Challenges and Opportunities Related to Remote Diagnostics: An IT-Based Resource Perspective

Challenges and Opportunities Related to Remote Diagnostics: An IT-Based Resource Perspective

Soumitra Chowdhury (School of Information Science, Computer and Electrical Engineering, Halmstad University, Halmstad, Sweden) and Asif Akram (School of Information Science, Computer and Electrical Engineering, Halmstad University, Halmstad, Sweden)
DOI: 10.4018/jicthd.2013070105
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Remote diagnostics is expanding the business scope of vehicle manufacturers, ranging from products to services. In this paper, the authors focus on investigating the business challenges and opportunities related to the remote diagnostics of vehicles from an IT-based resource perspective. Remote diagnostics involves technology, human skills and intangibles. IT-based resources consist of physical IT infrastructure, human IT skills and IT-enabled intangibles. In this study, the authors find that remote diagnostics not only faces challenges in these three categories of IT-based resource, but also creates opportunities. One contribution of this paper is to provide an overview of the challenges and opportunities for business related to the technology. The paper also makes a contribution to information systems by shedding light on the discussion of digital infrastructure. It also highlights the application of IT-based resource perspective to find out the business challenges and opportunities of an emerging technology like remote diagnostics.
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One fine day a city bus was en route to its destination with passengers on board. Everything was running smoothly and on schedule. All of a sudden the bus stopped in the middle of the journey. The driver tried to identify the problem to no avail. He called the manager of the transport operating company, informed him of the situation and requested to send another bus. The manager replied that all other buses were in operation and that the only spare bus was currently covering another breakdown. He sent a service technician to fix the problem, who once on the scene, reported that it would take time to identify and fix. The bus underwent maintenance just a week ago and still this unfortunate event took place. The passengers started wondering about the situation and some started to panic due to the delay. Finally, they had to get off the bus and look for alternatives. Due to this breakdown, the business of the transport company was hampered.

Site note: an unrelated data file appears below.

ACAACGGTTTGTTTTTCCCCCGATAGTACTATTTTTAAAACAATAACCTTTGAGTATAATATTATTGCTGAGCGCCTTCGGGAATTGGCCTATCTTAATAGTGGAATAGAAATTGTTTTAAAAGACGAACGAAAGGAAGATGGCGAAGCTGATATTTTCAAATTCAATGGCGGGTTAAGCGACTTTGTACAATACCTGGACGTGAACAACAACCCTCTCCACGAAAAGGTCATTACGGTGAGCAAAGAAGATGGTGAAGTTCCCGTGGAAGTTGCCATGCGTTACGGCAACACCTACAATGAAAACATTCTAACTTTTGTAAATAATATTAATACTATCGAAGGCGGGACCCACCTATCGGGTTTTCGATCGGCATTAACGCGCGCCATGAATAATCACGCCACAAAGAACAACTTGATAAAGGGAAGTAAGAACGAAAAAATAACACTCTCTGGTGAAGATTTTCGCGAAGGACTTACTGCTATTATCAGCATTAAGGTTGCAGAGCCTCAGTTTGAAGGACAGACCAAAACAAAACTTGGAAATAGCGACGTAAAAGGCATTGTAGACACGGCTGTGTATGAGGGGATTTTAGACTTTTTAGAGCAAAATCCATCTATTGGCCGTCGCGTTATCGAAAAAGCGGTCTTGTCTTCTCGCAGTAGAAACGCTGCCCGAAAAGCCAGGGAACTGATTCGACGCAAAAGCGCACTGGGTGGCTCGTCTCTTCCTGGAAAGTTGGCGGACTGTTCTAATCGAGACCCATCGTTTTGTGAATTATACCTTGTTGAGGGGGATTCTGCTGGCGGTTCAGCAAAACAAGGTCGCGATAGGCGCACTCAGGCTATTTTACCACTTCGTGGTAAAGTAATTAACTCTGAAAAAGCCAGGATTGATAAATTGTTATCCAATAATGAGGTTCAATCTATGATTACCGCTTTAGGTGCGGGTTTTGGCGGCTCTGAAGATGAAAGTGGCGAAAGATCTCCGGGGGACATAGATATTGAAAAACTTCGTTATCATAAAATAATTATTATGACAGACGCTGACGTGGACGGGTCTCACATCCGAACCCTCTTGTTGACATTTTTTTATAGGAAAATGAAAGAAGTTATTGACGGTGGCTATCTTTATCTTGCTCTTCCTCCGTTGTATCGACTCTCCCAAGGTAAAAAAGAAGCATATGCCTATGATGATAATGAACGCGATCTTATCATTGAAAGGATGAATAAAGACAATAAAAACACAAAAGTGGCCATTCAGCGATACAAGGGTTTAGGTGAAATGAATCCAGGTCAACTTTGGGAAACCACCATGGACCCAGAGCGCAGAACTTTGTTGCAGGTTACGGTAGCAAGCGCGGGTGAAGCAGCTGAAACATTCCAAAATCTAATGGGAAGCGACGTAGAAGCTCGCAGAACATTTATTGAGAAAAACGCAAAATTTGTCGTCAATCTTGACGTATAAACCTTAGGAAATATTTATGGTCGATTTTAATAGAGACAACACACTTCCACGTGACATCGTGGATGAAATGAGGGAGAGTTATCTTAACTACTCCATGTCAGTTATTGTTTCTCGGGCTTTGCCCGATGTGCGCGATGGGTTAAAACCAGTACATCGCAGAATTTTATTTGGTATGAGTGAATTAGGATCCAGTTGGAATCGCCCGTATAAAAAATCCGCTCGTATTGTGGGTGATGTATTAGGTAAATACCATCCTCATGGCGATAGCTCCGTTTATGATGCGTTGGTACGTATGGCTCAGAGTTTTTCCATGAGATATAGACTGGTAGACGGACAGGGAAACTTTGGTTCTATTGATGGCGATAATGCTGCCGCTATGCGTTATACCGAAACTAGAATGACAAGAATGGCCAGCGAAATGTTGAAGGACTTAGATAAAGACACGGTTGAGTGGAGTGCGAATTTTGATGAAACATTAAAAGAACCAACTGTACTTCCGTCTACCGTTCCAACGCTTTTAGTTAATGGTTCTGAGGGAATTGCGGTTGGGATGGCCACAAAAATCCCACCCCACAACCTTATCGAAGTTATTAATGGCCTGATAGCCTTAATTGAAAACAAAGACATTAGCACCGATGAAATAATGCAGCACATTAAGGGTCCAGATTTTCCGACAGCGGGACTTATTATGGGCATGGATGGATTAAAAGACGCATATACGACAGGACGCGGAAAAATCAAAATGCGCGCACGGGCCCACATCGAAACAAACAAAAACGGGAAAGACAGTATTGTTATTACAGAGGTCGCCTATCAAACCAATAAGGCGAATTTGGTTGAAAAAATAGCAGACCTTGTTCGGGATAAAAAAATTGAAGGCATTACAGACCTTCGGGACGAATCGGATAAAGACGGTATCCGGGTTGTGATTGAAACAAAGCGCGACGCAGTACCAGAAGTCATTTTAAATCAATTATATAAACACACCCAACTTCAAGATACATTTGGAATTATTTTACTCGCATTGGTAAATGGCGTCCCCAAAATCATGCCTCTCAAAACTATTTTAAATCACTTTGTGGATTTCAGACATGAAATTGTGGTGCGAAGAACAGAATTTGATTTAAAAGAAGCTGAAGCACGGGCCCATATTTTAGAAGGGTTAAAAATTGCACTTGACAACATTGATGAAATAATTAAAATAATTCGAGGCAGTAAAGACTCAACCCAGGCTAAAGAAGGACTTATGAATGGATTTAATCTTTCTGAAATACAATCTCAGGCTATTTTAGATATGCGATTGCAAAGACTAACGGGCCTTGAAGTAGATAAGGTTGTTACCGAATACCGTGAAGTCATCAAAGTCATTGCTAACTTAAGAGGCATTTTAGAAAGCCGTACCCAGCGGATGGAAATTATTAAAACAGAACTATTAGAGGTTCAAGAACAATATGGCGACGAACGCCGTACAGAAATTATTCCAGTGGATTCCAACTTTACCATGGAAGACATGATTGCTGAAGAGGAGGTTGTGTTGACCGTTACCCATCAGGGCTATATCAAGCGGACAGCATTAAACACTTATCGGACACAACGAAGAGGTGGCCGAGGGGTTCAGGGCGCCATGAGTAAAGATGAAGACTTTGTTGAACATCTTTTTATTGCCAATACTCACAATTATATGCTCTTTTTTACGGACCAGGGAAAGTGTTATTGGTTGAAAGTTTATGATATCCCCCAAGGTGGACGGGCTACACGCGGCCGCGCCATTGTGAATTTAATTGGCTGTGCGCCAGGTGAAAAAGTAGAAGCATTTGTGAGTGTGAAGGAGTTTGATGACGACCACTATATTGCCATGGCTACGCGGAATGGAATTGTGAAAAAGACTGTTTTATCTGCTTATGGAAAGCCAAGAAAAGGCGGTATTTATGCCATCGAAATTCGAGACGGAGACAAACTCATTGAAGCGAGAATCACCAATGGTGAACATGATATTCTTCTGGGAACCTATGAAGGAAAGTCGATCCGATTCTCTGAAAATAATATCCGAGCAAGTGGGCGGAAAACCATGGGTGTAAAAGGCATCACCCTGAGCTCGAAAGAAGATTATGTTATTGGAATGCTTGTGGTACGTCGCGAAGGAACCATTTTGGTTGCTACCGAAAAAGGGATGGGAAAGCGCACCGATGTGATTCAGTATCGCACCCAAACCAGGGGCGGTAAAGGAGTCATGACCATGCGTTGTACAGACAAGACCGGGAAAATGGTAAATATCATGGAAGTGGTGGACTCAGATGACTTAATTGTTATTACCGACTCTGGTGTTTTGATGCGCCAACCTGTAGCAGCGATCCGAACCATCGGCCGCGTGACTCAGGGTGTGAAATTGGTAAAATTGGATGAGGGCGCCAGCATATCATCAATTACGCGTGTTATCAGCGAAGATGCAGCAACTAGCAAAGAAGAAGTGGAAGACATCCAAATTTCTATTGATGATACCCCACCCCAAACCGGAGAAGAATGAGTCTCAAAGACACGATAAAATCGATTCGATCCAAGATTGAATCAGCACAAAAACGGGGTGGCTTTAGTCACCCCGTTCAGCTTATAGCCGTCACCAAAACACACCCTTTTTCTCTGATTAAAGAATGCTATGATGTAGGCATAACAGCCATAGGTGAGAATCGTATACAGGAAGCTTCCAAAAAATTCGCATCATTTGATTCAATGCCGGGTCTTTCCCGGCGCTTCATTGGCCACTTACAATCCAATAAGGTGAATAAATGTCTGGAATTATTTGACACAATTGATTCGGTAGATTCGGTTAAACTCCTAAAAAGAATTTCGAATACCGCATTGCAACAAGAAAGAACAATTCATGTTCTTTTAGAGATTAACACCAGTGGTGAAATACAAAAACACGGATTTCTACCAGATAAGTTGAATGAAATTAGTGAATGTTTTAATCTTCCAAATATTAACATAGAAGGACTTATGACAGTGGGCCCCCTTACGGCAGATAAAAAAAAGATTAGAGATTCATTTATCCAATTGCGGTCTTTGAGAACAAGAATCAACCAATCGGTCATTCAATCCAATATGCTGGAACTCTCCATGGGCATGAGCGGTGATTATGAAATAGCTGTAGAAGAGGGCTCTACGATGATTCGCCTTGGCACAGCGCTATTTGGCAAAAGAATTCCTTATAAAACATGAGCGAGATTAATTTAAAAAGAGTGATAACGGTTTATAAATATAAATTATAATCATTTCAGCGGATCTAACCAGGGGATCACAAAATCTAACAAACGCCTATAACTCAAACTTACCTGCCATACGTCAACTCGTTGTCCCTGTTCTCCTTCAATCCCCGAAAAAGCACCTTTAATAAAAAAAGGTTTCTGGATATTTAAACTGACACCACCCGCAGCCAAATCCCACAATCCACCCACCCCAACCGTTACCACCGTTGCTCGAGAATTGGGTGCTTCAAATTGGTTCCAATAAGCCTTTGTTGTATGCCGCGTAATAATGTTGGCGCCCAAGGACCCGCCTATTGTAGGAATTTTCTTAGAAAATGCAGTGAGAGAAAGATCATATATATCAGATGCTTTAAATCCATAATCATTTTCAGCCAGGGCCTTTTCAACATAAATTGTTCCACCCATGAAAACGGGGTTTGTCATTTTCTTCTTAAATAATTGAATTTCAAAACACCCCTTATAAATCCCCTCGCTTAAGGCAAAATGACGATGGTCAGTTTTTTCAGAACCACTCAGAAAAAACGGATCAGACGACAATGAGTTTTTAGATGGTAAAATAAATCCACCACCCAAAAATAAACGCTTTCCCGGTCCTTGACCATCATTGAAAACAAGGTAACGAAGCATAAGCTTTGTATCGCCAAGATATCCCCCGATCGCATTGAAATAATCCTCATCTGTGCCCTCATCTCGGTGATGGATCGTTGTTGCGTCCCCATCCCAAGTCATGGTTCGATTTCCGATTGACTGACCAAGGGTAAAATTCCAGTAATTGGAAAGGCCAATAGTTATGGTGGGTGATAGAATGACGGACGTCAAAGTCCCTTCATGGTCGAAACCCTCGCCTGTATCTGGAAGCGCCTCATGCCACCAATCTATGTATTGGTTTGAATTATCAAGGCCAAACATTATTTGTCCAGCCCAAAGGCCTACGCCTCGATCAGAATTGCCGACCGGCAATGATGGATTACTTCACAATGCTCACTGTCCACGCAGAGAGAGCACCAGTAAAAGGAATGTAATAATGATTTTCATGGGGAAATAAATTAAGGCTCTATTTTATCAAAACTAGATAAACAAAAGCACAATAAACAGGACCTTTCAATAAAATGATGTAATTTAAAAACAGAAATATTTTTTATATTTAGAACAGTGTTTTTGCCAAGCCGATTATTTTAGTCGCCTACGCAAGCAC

The above scenario is an example of city bus breakdowns that occur every year around the world. There are research initiatives in Europe to implement innovative approaches in vehicle maintenance to reduce such occurrences. The research aims at predicting faults with the parts of a bus by embedding digital devices so that faults can be diagnosed in advance and breakdowns can be reduced. The European council for automotive R&D (EUCAR) is investing in vehicle research, which includes innovative vehicle maintenance (EUCAR, 2012). The Swedish government agency VINNOVA is also devoting money to research on remote diagnostics of vehicles (VINNOVA, 2012). These initiatives are expected to bring benefits to the society as the vehicles will be safer, more efficient and effective.

To achieve these benefits, rapid developments in information and communication technologies (ICT) bring challenges and opportunities to the existing maintenance in different industries (Angeles, 2005). In the vehicle industry, such technologies give rise to the development of remote diagnostics systems. These systems belong to the class of e-maintenance, which is a broad concept and covers various maintenance related services (Campos, 2009a; Jonsson, Holmström, & Levén, 2010). The remote diagnostics systems monitor vehicle performance from a distant location, predict and diagnose problems and request attention from service technicians once the problems are diagnosed (Biehl, Prater, & McIntyre, 2004).

The challenges and opportunities related to remote diagnostics shown in recent studies are mostly focused on technological aspects (Kuschel, 2009). Although some studies are conducted on the business related issues in remote diagnostics, the focus of the previous studies have been to investigate the outcome of deploying remote diagnostics in the vehicles (Jonsson et al., 2010; Kuschel, 2009). However, the pre-implementation business challenges and opportunities of remote diagnostics have not been widely investigated. In our study, we seek business challenges and opportunities associated with remote diagnostics as a prospective IT-based resource for a vehicle manufacturing company.

Recent research has shown an increased interest in this area. Tilson, Lyytinen, and Sørensen (2010) state that research on digital infrastructure (such as remote diagnostics) is scarce and requires more attention. Our research is a response to that call. Further, Lyytinen and Yoo (2002) emphasize that IS researchers should be actively involved in studies during the development of technologies and not after they enter the market. Finally, the competitive environment in manufacturing companies compels the companies to think in advance about the challenges and opportunities of their future products and services (Lyytinen & Yoo, 2002). Remote diagnostics is a special class of e-maintenance. There is limited understanding about the benefits of e-maintenance when business models change from product to service (Jantunen, Emmanouillisdis, Arnaiz, & Gilabart, 2010). Therefore, we pose our research question as, “what are the business challenges and opportunities related to remote diagnostics?”

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